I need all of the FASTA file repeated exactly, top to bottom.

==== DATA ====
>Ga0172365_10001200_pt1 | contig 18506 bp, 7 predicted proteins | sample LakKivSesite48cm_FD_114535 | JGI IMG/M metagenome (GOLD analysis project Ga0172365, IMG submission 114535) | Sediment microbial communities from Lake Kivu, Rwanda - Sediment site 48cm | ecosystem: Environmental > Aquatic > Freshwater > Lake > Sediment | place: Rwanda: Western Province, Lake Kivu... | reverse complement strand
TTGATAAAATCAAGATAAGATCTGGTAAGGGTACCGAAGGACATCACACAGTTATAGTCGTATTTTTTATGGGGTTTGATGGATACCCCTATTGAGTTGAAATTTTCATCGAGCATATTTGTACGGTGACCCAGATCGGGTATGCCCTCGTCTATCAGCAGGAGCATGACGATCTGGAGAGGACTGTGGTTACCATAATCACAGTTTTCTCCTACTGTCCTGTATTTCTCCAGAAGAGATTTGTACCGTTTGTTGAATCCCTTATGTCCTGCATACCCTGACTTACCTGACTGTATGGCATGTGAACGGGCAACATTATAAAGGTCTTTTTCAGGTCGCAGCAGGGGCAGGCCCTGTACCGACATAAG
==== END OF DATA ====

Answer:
>Ga0172365_10001200_pt1 | contig 18506 bp, 7 predicted proteins | sample LakKivSesite48cm_FD_114535 | JGI IMG/M metagenome (GOLD analysis project Ga0172365, IMG submission 114535) | Sediment microbial communities from Lake Kivu, Rwanda - Sediment site 48cm | ecosystem: Environmental > Aquatic > Freshwater > Lake > Sediment | place: Rwanda: Western Province, Lake Kivu... | reverse complement strand
TTGATAAAATCAAGATAAGATCTGGTAAGGGTACCGAAGGACATCACACAGTTATAGTCGTATTTTTTATGGGGTTTGATGGATACCCCTATTGAGTTGAAATTTTCATCGAGCATATTTGTACGGTGACCCAGATCGGGTATGCCCTCGTCTATCAGCAGGAGCATGACGATCTGGAGAGGACTGTGGTTACCATAATCACAGTTTTCTCCTACTGTCCTGTATTTCTCCAGAAGAGATTTGTACCGTTTGTTGAATCCCTTATGTCCTGCATACCCTGACTTACCTGACTGTATGGCATGTGAACGGGCAACATTATAAAGGTCTTTTTCAGGTCGCAGCAGGGGCAGGCCCTGTACCGACATAAG